Today's Frontier Nursing Service would surprise founder Mary Breckinridge.
The distance learning nursing school still has its headquarters in Hyden, and students still make the pilgrimage there for clinical experience. But the school has adapted smoothly to the world of the Internet, which Breckinridge, who died in 1965, could not have imagined.
The climate in which the service's nursing school spent its first half-century is the subject of a new book by Frontier Nursing University faculty member Anne Z. Cockerham and nursing historian Arlene W. Keeling: Rooted in the Mountains, Reaching to the World: Stories of Nursing and Midwifery at Kentucky's Frontier School, 1939-1989 (Butler Books, $30).
Cockerham, right, thinks the 160-page book will be of interest to more than those who have a connection with the Frontier Nursing Service. Students of Kentucky history and particularly those with an interest in Eastern Kentucky before the advent of Lyndon Baines Johnson's Great Society poverty reforms may also want to take a look at the book.
"Lots of Kentuckians are not very in touch with this history," Cockerham said. "I hope this gives them a readable insight into their history. ... When we can really focus things on people, it's much more interesting to read. Over 50 years the situation changed so much."
When Breckinridge arrived in Eastern Kentucky in 1923 after stints in France and New York, she rode 650 miles talking to "granny midwives," concluding that "the care given women in childbirth and their babies, thousands of them in thousands of square miles, was as medieval as the nursing care of the sick in the public hospitals of France."
Eastern Kentucky residents often lived far from the towns, in rudimentary settlements. Often they lacked cars, reliable heating, basic sanitation and what we now would consider essential furnishings.
And always, they lacked someone to give them vaccinations, show them that intestinal worms could be eradicated, minister to their injuries and deliver their babies.
Their water was suspect and their food hardly the stuff of the romanticized "heirloom vegetables" of today: Think bread and gravy.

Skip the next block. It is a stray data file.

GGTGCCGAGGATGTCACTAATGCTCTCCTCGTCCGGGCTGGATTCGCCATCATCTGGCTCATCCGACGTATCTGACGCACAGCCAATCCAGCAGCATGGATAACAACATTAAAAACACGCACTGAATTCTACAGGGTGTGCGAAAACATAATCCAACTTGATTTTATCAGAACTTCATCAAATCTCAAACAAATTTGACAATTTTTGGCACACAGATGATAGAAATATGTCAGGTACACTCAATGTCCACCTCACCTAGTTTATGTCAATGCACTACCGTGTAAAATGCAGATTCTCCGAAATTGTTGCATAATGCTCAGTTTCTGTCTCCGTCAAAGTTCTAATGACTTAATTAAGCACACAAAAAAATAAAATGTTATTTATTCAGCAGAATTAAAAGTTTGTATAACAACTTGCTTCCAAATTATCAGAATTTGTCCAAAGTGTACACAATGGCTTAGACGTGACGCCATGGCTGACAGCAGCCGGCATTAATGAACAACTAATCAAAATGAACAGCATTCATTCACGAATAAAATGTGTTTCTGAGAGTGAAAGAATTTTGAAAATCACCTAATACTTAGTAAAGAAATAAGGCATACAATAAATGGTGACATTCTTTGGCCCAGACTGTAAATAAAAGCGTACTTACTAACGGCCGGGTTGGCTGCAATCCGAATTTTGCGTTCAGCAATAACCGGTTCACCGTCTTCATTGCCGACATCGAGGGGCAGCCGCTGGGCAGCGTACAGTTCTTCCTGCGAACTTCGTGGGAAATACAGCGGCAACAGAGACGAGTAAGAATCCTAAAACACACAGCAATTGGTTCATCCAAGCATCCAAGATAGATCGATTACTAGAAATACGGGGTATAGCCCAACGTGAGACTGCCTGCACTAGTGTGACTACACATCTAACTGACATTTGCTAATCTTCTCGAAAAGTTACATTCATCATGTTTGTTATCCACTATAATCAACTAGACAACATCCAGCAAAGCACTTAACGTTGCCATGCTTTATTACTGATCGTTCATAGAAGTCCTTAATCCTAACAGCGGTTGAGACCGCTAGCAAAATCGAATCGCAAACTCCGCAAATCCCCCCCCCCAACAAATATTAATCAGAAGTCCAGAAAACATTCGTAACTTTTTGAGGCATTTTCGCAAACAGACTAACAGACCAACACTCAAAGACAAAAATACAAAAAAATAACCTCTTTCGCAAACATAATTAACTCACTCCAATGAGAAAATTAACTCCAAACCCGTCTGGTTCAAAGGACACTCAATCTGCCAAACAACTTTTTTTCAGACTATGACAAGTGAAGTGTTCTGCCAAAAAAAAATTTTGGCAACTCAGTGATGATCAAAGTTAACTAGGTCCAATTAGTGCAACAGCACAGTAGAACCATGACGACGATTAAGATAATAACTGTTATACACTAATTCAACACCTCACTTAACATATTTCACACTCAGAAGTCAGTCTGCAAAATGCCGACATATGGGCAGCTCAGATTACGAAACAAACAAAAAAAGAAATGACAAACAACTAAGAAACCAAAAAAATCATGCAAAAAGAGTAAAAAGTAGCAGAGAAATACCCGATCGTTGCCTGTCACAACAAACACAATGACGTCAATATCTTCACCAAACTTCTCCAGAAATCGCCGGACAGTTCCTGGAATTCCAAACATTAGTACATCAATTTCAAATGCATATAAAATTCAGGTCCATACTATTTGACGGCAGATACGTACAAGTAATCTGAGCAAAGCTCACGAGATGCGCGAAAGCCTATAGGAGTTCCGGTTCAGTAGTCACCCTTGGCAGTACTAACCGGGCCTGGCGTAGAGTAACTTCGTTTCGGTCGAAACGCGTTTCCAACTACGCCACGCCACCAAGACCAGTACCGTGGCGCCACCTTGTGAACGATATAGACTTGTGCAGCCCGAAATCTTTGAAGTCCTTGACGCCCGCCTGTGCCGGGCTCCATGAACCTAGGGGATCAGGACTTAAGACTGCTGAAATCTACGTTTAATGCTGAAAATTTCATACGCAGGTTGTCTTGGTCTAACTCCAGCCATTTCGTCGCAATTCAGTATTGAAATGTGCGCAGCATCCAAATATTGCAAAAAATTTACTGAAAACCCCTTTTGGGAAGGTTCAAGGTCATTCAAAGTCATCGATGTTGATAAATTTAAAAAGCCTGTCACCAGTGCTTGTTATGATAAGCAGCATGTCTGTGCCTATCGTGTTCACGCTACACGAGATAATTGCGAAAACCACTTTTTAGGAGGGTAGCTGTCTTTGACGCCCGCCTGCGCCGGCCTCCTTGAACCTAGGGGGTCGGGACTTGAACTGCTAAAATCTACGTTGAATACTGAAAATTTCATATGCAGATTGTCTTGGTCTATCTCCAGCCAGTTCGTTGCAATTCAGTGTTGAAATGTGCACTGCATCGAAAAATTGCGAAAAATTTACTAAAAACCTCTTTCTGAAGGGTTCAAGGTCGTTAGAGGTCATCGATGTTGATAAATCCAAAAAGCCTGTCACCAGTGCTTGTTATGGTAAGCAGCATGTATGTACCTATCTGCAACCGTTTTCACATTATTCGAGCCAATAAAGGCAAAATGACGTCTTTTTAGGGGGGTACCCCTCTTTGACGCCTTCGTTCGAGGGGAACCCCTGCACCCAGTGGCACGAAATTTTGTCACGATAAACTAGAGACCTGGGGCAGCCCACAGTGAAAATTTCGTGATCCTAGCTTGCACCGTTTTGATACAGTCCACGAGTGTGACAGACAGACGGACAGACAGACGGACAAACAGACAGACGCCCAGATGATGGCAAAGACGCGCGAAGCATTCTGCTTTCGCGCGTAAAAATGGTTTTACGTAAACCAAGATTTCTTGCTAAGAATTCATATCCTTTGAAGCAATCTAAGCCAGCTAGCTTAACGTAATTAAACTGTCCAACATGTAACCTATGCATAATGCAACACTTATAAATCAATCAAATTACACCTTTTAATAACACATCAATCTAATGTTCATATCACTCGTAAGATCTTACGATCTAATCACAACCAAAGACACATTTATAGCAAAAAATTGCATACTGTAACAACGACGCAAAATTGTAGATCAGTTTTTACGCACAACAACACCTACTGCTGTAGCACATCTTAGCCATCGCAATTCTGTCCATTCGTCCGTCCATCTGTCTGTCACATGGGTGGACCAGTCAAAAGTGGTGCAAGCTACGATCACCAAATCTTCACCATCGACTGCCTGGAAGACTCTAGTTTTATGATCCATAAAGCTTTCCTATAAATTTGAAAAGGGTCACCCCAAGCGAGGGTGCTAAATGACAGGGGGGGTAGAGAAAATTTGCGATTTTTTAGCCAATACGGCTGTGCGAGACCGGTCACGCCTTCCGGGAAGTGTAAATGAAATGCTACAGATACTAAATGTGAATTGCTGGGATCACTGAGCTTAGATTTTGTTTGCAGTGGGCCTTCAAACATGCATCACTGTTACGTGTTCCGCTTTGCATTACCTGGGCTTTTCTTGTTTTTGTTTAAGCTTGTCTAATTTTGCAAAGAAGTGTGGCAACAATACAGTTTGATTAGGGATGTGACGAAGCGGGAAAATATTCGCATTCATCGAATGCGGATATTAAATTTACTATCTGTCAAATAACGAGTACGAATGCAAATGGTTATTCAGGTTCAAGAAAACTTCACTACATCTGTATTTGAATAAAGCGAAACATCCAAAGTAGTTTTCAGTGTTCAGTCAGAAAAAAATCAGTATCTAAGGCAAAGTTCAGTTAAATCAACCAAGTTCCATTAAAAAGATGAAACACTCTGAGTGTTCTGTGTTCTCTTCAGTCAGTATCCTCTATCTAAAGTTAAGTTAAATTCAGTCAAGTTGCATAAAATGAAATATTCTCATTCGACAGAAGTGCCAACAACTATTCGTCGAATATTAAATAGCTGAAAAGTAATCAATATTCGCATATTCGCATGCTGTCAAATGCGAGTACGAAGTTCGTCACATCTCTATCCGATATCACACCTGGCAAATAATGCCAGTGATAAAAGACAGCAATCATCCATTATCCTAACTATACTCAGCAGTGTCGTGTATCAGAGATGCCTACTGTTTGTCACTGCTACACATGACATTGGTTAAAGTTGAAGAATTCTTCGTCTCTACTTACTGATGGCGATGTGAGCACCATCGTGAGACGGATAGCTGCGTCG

Into this terrain came Breckinridge, who had lived a well-to-do life, attending a Swiss boarding school where she came to love the mountains, and had married and had two children, both of whom died young.
Having lost her children, Breckinridge was determined to give others a chance: "It is because I wanted other children to feel that they could fly — as well as fall — that we have the Frontier Nursing Service today."
The Frontier Nursing Service eventually would build its first six centers, located about 10 miles apart, from 1927 to 1930. Cockerham's book says that the centers served about 700 square miles and almost 10,000 people.
In her memoir Wide Neighborhoods, Breckinridge recounted some of the early medical challenges: "What kind of patients did we have in those early days? I recall a six-year-old boy with ... skin like parchment from hookworm. Then there was a four-week-old baby brought to one of our nursing centers ... and rushed by the nurse, on horseback, to Hyden Hospital, with both eyes so blinded by pus that it was impossible to tell at first whether any sight could be saved at all. More than one expectant mother came in near the end of her pregnancy, and even in labor, riding sideways, on the rump of the horse, behind the nurse-midwife."
The Frontier Nursing Service would become known for its hearty nurses, who made horseback runs in treacherous weather and delivered babies in conditions that would give modern obstetrical units the vapors.
One Frontier nurse, Martha Morrison, recalled being called out to deliver a baby in a cabin so cold the birthing supplies were frozen, including the lubricant K-Y jelly. Nurse Kathryn Nimmo Foust tried to shoo away a hen from the bed where a woman was laboring, only to feel the chicken slip through her legs as Foust was delivering the baby, causing her to jump in surprise.
The nursing service added a school in 1939: Its first class consisted of two students. Asphalt eventually snaked its way through the mountains, and horses were traded for Jeeps. But an even bigger development was in the offing: the widespread availability of birth control.
Women were freed from having babies every year or two and embraced the availability of contraceptives. But for Frontier Nursing's students, that meant a drop in the number of babies to deliver — and a need to find other places for them to gain experience.
Cockerham says that Breckinridge would be proud of the school's imaginative adaptations from frontier nursing to a frontier that extends across the Internet:
"I think she would wholeheartedly support whatever it takes to have this continue. She was so imaginative."
Cheryl Truman: (859) 231-3202. Twitter: @CherylTruman.